You’re sitting at the closing table, your lender (if you’ve wisely chosen a good, local lender) is sitting at the table and the attorney tells you that your loan is likely to be been sold by the time you make your first mortgage payment.
What? I know the answer, but I know Matt Hodges with Presidential knows a more detailed and better answer than I do, so I asked him to write the following for you.
During the process of obtaining your mortgage, you may be told that the loan will be transferred to another servicer. What does “servicer” mean? Well, servicers are companies that receive your mortgage payments, put some of it into escrows to pay taxes and insurance, send most of it off to the investor who put up the money for the mortgage and keep a bit of it themselves for servicing the loan.
When a loan is being sold
The homeowner is sent a Notice of Assignment, telling them who the new servicer is that they will pay. This happens because many correspondent lenders don’t service loans, they only originate, close and fund them and often this happens very quickly after closing. Servicing changes also can happen during the life of an existing loan simply because servicers change their business model. Instead of a little bit of income each month, they may prefer to sell the servicing rights for immediate cash. The new servicer buys that mortgage in order to have an income flow going forward.
If your loan is sold (here’s where the risky part could come into play)
Your current servicer must send you a Notice or “Good Bye” letter, detailing when the transfer will happen, which company your loan will be transferred and how long you can continue to pay the “old” servicer before you are required to send checks to the new one. At the same time that Good Bye letter is sent, the new servicer sends a “Hello” letter with virtually the same information. This is your check that the transfer is legitimate. Wait..what?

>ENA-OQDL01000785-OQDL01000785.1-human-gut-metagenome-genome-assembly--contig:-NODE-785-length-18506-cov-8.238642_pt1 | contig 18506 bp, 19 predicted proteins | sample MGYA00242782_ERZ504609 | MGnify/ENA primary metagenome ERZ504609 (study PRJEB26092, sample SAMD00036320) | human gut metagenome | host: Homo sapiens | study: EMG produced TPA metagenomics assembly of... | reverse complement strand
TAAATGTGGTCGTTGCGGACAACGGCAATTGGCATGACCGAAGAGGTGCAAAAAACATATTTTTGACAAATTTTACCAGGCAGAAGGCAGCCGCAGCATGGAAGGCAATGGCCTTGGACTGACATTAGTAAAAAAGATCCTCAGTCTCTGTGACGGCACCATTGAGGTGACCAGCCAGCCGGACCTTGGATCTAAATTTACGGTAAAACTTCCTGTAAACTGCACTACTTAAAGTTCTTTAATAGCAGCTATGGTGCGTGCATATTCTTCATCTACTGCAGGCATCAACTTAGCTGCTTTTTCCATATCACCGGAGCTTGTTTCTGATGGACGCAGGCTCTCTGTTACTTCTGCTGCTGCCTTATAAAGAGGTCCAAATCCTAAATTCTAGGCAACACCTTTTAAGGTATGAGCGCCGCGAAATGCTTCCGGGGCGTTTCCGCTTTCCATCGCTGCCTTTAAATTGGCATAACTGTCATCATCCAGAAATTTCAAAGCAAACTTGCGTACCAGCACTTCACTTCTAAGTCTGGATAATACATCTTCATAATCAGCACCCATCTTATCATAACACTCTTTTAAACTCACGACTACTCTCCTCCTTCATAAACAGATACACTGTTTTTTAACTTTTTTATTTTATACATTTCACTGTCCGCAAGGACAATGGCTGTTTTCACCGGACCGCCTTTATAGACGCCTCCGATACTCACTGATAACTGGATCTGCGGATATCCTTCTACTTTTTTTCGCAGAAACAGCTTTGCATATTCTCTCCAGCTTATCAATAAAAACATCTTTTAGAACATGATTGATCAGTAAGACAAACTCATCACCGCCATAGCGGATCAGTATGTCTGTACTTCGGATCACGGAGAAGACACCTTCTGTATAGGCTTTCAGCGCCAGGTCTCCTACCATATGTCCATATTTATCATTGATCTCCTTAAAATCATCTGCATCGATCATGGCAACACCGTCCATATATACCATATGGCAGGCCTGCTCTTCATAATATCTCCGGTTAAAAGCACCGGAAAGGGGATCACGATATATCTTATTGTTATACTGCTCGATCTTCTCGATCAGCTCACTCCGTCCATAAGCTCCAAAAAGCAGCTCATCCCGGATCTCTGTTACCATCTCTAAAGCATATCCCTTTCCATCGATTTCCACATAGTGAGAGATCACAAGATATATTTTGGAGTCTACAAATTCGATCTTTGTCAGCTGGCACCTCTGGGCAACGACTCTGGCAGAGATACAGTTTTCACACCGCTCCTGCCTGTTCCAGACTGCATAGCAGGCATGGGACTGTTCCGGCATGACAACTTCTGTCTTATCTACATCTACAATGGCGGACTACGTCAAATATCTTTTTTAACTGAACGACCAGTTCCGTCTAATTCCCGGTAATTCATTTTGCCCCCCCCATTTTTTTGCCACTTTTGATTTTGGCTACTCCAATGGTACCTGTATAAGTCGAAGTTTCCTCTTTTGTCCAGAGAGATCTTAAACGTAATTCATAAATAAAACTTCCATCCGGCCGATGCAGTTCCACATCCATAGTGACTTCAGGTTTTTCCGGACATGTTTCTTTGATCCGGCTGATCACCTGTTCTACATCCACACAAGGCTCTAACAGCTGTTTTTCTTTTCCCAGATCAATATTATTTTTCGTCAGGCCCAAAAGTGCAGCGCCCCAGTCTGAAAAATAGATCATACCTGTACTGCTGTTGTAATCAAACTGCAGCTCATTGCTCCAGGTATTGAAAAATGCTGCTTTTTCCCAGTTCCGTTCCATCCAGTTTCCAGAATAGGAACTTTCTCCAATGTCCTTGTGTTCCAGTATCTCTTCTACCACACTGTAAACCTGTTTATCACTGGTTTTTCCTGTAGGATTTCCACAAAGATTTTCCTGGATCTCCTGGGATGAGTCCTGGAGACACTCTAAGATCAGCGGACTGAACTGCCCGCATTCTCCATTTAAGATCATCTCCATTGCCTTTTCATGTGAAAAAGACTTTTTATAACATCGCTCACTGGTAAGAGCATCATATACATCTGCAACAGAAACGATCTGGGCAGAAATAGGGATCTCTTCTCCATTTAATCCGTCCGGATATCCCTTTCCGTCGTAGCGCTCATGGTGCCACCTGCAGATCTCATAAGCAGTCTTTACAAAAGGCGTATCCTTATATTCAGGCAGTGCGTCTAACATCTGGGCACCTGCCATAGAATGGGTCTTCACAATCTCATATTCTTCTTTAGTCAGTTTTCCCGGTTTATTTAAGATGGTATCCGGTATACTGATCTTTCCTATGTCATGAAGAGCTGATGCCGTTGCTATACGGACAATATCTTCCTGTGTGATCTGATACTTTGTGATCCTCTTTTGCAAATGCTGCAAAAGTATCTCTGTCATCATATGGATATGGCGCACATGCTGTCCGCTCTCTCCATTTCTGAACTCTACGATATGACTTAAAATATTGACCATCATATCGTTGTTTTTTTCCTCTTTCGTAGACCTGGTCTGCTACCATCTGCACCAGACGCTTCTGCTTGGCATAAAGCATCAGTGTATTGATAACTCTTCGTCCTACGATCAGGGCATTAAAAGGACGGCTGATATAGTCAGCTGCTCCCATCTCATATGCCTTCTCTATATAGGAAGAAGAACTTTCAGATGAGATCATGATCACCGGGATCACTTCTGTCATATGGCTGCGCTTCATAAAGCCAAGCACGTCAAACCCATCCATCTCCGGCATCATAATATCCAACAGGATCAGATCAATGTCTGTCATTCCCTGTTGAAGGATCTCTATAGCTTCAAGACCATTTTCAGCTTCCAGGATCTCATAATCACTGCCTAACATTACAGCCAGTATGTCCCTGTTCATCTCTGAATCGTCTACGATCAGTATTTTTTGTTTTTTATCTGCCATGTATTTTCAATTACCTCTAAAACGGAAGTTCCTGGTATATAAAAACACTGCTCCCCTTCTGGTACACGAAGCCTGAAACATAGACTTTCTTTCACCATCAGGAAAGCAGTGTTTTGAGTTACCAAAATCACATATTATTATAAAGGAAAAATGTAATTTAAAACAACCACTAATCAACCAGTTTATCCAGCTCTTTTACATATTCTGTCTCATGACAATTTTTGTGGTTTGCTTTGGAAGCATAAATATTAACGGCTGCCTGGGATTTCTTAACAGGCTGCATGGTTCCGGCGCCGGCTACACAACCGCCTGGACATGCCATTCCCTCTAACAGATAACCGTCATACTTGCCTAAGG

Well, since mortgages – in Virginia called Deeds of Trust – are public records, anyone can head down to the records room of their local courthouse and research them. They could see that you just closed on a new house, with a mortgage to Local Bank Mortgage. Now, a crafty criminal might know that Local Bank Mortgage originates mortgages and does not service them.
So, if timed correctly, a criminal could send the unsuspecting home owner a Notice that their mortgage has been sold to Untrustworthy Scam Mortgage Company. If the homeowner looked past the name, they’d see all of the correct data from their loan and perhaps believe that their loan had been sold. In fact, didn’t their loan officer tell them the loan would be sold? Yes, he or she did. Now, the home owner is paying Untrustworthy Scam Mortgage Company for a couple of months and wait….my loan is being sold from Local Bank Mortgage to Big National Lender? How is that possible, the home owner wonders?
The moral of the story
Trust that the notices are accurate, but verify through independent means, like receiving BOTH “Hello” and “Goodbye” letters or calling your loan officer. Most of the time, your loan officer can also tell you what your loan’s status is.
From Jim – thanks, Matt!